Still, highways were hardly at the center of the often-misguided frenzy of the urban-renewal era. In New York, for instance, city government seized hundreds of businesses in East Harlem, many of them ethnic Italian, Jewish, and Puerto Rican, to build huge public-housing projects that undermined what was once a vibrant commercial community. The state displaced hundreds of businesses on the Lower West Side of Manhattan to construct the World Trade Center—in the process, eliminating a small business district and replacing it with a foreboding office complex that disrupted crucial street traffic in lower Manhattan. Unlike the highways, these and other projects had no ostensible purpose other than urban renewal, and they reflected a misbegotten faith in central planning as a form of neighborhood revival.

Central to the notion that the highway system is racist is the idea that it spurred white flight, a race-based exodus from cities. (See “The Truth About White Flight.”) Yet substantial evidence suggests that the urban exodus began long before the U.S. started building a national highway network. As Randal O’Toole, a senior fellow at the libertarian Cato Institute who blogs under the name “The Anti-Planner,” has argued, a series of innovations dating back to the nineteenth century—including electrification, the telephone, and, especially, the automobile—jump-started the process of outmigration from cities decades before the highway project. Visionaries from H. G. Wells to Henry Ford to Frank Lloyd Wright saw these future migration patterns unfolding years before the highways appeared. Astute observers of urban America like the novelist Philip Roth saw the same thing. Writing in Goodbye Columbus, published in 1959, Roth described the relentless movement of Newark’s Jews out of the city as they prospered and followed generations of other Americans into the suburbs, well before the highway system was there to transport them: “The old Jews like my grandparents had struggled and died, and their offspring had struggled and prospered, and moved further and further west, towards the edge of Newark, then out of it, and up the slope of the Orange Mountains, until they had reached the crest and started down the other side, pouring into Gentile territory.”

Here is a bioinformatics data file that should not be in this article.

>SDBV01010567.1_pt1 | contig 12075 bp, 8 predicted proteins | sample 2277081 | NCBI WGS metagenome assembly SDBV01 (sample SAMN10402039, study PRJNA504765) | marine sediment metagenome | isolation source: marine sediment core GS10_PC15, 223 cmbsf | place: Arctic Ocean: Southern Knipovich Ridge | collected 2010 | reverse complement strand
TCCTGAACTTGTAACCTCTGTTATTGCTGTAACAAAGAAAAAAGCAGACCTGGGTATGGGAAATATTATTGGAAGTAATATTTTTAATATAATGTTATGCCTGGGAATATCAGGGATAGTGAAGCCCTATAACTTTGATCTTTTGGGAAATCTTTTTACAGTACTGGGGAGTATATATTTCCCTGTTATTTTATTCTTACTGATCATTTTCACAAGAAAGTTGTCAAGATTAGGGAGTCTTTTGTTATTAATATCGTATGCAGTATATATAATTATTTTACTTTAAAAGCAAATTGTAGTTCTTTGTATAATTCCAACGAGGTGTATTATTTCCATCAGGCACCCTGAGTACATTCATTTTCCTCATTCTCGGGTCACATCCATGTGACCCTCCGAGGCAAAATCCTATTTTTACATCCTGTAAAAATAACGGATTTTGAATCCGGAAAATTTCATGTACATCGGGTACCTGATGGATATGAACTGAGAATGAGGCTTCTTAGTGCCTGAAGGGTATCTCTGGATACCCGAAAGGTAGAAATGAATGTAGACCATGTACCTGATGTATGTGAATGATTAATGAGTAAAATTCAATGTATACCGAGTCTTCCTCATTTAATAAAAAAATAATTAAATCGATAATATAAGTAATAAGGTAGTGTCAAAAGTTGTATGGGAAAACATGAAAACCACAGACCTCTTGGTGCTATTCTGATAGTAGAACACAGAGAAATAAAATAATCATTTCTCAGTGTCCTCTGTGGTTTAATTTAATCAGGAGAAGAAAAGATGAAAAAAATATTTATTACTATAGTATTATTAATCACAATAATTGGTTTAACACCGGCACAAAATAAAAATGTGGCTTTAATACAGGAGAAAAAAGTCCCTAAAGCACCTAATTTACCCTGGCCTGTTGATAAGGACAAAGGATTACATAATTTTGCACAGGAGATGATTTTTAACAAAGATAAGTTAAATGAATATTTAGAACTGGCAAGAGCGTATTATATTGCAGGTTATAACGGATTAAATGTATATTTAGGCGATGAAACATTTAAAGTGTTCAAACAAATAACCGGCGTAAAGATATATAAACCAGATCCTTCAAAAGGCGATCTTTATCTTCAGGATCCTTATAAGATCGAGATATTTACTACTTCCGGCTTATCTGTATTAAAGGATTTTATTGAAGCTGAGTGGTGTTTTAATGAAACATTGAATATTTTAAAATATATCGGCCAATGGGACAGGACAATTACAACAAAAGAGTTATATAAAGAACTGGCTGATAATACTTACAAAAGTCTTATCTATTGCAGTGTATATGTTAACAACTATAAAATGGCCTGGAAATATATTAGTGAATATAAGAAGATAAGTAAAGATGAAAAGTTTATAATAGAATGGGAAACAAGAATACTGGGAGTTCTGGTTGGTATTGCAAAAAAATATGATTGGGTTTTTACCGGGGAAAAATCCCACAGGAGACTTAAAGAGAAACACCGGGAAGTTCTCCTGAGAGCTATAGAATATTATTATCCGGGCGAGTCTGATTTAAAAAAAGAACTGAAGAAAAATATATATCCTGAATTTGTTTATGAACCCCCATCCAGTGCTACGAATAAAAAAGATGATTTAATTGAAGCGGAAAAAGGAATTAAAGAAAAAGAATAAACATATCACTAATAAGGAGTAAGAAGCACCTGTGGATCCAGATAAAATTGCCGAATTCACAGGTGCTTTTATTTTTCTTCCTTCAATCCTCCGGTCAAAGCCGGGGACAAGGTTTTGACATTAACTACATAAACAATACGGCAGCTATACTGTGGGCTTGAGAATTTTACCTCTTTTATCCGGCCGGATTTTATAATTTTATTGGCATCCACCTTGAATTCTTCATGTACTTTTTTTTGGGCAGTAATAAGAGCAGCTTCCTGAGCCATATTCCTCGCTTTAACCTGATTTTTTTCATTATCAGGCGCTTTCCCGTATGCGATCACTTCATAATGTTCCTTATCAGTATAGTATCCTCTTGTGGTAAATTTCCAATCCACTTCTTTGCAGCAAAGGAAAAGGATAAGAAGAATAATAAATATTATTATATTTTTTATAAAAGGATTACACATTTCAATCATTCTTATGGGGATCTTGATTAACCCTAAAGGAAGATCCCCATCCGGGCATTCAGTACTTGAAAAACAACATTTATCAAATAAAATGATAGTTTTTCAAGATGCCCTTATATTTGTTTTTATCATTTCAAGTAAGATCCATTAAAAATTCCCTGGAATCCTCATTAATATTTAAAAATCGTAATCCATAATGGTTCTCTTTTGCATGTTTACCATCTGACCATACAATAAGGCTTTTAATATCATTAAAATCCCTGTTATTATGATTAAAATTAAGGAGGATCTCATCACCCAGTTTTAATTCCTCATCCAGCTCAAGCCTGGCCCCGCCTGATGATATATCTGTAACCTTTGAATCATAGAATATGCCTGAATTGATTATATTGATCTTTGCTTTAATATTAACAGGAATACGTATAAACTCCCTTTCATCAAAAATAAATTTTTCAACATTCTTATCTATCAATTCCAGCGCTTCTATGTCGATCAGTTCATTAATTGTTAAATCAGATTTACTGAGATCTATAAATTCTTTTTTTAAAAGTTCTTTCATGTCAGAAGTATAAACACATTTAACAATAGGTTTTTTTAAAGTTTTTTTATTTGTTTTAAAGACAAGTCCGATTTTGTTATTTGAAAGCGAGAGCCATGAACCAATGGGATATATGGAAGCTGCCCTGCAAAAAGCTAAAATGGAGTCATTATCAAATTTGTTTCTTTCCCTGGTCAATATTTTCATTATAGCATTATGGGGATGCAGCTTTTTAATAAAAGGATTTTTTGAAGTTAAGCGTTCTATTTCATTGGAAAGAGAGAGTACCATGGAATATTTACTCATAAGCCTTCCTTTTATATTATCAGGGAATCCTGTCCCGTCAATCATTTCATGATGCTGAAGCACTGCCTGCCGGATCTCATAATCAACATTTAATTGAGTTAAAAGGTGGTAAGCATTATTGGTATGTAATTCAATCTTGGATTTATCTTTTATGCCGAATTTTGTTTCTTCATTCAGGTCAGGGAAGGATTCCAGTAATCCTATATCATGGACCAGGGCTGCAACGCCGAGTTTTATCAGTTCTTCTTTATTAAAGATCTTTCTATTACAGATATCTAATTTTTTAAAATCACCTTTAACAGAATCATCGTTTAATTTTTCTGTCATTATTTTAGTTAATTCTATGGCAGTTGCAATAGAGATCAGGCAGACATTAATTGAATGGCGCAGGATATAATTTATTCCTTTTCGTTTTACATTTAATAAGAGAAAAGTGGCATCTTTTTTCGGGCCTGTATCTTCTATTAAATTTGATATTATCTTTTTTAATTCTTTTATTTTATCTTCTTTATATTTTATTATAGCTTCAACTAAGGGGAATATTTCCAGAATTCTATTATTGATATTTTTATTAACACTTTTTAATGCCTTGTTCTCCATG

Many other social and economic changes also contributed to the spreading out of metro areas. Though manufacturing was mostly located in urban industrial districts for much of America’s early history, during World War II both the government and its private-sector partners discovered that they could quickly increase industrial capacity by constructing one-level facilities in open spaces outside of cities. That strategy survived World War II, helping to push jobs out of the cities prior to the advent of the highways.

Still, the cultural reevaluation going on after the Floyd killing has given some hope to urban planners, who, for years, have dreamed of dismantling large urban parts of the highway system. Advocates have even borrowed a concept from the social-justice movement to cast a critical eye on urban highways, demanding that these projects now be evaluated based on “racial equity”—that is, rather than simply looking at how they serve the transportation needs of a community, road projects should also be judged in terms of their racial impact.

Certainly, projects exist from the era of the federal highway system that went wrong and could be recast today. City Journal has argued, for instance, that downtown Hartford has long suffered from a central city meeting of routes I-84 and I-91, which disastrously cut the city’s riverfront off from much of the rest of Hartford, leading to decline in what was once a vibrant area. Planners are looking at ways of making that connection again.

But these kinds of projects are not for the fainthearted, and rushing into them seeking ambiguous and contested ideals of social justice could be ruinous. Boston transportation advocates finally mustered the collective will to fix the Central Artery disaster. But a project that began in the 1970s, dubbed the Big Dig, wasn’t completed until 2005, at a cost five times what was originally projected. The $15 billion price tag, paid for largely with debt, has weighed down the state’s balance sheet for years.

Untangling federal highway systems from many cities might prove equally expensive. Deciding whether we should proceed based on “racial equity” is likely to distort our judgment—and potentially lead to the same kinds of planning mistakes that advocates say they want to fix.

 Photo by Tim Boyle/Getty Images